When Unity Technologies went public last year, it took a different approach than most other companies.
Rather than hop on the special purpose acquisition company (SPAC) bandwagon that involves negotiations with a single buyer, or use a traditional IPO process in which the lead underwriters set the initial offering price and allocate shares to investors, the company opted for a hybrid auction approach, and its finance chief couldn’t have been happier.
“It worked great,” Kim Jabal, CFO of the gaming development platform company, told Quartz.
The reason for the upbeat assessment is two-fold. First, it led to initial pricing that Jabal felt was closer to the company’s market value, which translated into more capital going to the company rather than to investors who benefit from the “pop” that commonly occurs with tech companies. And second, Unity’s employees were able to realize gains from the initial offering without having to wait, as they do in a traditional IPO, until a 180-day window had passed.
“Normally the liquidity for newly priced shares comes from hot-money hedge funds that quickly dart in and out of markets,” the Quartz report said. “In the Unity deal, that buying and selling was lubricated by employee shares.”
Hybrid auction IPOs aren’t new but they’re gaining traction, in the same way as SPACs and direct listings, as companies look for alternative ways of going public.
SPACs are deals involving a publicly traded blank-check company that negotiates a merger with a private company and takes it public. A direct listing is an IPO in which the company goes public independent of an underwriter, relying instead on a banking advisor that doesn’t have the same kind of financial stake in the company.
The hybrid auction approach differs from more traditional auction IPOs, sometimes referred to as Dutch auctions, mainly in how the shares are allocated once investors have submitted their bids.
Under a regular auction IPO, the shares are allocated under a formula among companies that bid above the threshold level; under the hybrid approach, the listing company takes the lead with the help of its underwriter in selecting the share allocation among eligible bidders.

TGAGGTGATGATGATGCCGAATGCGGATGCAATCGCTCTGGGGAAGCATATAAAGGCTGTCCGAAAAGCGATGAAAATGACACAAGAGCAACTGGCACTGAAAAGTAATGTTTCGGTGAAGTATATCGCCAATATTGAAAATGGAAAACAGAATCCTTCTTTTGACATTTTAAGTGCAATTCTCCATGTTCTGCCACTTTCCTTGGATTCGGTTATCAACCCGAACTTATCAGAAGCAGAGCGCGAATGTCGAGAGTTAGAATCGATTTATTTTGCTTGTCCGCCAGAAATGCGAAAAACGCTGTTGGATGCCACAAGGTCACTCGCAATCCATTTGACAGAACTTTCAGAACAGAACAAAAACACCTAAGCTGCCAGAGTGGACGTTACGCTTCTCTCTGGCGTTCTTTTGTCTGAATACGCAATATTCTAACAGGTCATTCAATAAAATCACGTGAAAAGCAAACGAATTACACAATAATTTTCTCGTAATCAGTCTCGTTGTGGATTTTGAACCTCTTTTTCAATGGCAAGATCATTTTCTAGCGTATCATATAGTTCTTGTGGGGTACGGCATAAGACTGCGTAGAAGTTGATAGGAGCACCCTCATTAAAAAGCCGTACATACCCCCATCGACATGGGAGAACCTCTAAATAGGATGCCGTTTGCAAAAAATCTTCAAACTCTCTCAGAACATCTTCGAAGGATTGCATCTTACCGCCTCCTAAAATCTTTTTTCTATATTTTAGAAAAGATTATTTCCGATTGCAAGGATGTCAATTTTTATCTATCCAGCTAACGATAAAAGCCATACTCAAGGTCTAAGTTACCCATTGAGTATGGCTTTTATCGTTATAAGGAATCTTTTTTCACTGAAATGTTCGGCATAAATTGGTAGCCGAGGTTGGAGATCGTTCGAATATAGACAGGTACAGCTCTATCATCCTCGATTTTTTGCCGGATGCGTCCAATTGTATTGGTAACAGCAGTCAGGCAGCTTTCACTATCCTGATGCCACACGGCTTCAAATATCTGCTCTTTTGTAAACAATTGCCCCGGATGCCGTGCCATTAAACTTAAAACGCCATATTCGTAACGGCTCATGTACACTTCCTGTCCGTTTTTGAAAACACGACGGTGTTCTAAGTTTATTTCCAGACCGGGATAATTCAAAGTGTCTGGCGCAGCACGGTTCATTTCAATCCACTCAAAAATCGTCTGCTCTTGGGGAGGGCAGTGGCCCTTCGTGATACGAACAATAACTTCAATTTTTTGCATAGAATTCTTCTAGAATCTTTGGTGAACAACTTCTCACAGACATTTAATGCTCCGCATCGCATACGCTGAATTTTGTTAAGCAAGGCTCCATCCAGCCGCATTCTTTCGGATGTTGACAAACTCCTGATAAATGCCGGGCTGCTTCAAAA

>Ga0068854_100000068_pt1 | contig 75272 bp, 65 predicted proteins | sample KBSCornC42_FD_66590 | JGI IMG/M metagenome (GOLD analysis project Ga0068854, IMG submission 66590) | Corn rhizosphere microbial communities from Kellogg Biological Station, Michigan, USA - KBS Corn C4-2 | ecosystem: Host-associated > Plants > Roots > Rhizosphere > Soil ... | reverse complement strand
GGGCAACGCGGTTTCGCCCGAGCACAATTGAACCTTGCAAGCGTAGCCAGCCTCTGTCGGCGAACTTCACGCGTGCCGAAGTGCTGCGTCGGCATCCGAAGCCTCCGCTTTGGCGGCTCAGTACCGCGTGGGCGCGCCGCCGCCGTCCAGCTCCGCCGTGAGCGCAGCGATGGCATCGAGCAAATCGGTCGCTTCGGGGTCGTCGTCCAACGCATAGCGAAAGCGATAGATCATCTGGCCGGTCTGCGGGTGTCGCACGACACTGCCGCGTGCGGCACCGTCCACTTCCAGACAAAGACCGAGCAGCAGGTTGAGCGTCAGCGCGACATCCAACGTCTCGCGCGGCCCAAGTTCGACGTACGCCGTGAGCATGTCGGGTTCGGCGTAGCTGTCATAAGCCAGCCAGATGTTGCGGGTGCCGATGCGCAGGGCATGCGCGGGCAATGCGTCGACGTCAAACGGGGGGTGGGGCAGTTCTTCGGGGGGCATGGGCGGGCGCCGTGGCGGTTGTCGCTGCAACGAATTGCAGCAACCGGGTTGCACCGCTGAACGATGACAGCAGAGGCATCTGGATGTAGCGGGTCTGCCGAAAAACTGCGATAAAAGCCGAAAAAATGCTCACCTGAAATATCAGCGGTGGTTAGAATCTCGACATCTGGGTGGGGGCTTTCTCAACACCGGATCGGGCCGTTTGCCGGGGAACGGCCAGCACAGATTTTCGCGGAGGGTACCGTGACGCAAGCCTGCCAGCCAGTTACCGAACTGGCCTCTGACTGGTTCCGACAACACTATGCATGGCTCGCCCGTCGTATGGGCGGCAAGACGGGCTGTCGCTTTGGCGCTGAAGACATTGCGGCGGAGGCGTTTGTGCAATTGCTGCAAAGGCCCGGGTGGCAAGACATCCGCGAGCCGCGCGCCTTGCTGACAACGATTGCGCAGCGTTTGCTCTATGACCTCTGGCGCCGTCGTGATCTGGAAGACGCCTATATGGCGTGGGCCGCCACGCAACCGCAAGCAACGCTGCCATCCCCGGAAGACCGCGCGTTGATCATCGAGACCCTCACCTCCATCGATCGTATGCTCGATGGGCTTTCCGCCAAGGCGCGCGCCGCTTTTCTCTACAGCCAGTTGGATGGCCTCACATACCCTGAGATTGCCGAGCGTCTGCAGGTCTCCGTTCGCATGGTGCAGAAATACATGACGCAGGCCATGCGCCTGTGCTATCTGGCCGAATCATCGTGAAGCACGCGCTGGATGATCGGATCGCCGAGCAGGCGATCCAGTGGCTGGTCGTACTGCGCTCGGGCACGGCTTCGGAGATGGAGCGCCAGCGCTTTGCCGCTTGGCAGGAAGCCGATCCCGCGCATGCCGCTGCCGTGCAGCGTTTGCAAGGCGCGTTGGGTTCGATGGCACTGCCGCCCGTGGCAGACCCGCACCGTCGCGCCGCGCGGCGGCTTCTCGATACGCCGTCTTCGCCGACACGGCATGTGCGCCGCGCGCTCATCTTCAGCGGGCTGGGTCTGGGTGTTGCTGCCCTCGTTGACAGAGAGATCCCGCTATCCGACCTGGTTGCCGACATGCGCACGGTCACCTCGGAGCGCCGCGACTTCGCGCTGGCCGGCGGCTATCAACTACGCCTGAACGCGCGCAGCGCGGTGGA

“The hybrid process has been described as ‘bidding like an auction and allotment like a traditional deal,’” Andrew Bary of Barron's said in a Financial Freedom and Education post.
The traditional auction hasn’t seen much use in recent years, possibly because of the mixed results Google saw when it used the process for its IPO in 2004.
Google had hoped to sell 25.9 million shares at a price between $108 and $135, but once the bidding process got underway, it ended up selling 19.6 million shares at $85 each.
“Obviously, what the founders thought the company was worth didn’t exactly match what the public was willing to pay,” Bob Pisani said in a CNBC report.
It can’t be known how much of a difference it would have seen had it used the hybrid approach.
What’s clear, though, is that the hybrid auction would have given it more control over which bidders ultimately walked away with shares.
When ACV Auctions, an online used-car dealer trading platform, went public in March using the hybrid approach, it was able to price its offering of 16.55 million shares at $25 a piece, more than the $20-$22 range it was expecting.
Bill Zerella, ACV's CFO, said he liked the approach because the bidding gave the company a clear idea of investor demand and the allocation method didn’t leave it reliant on a formula.
“It’s…a modification that gives you a little more visibility into investor appetite at different levels of [the] valuation,” he told The Wall Street Journal.
Two other companies that have used the hybrid method in recent years, Airbnb and DoorDash, also had positive results.
Putting share allocation in the hands of the listing company is a big reason companies like the hybrid auction, Brian Hirsch, co-founder and managing partner at Tribeca Venture Partners, told The Wall Street Journal. Tribeca is one of ACV’s initial investors but didn’t bid on shares in the IPO.
The share price for Airbnb, which went public in December last year, skyrocketed 112% in its public market debut, giving the company a market cap of $86.5 billion, CNBC reported. And DoorDash, which also went public last year in December, priced its initial offering at $102 a share, above its expected price range of $90 to $95 a share, Barron’s reported.
The approach isn’t without risk, especially for smaller companies without Airbnb's and DoorDash's high profile. Institutional investors, if they’re convinced the IPO will generate little bounce after the offering, might decide not to participate, even if they submitted a bid, Jeff Cohen, a partner at Linklaters LLP, told the Journal.
But for companies that have confidence in their business model, hybrid auctions are an approach worth considering.
"We had a good business model, a good story, we felt reasonably confident,” Jabal told Quartz.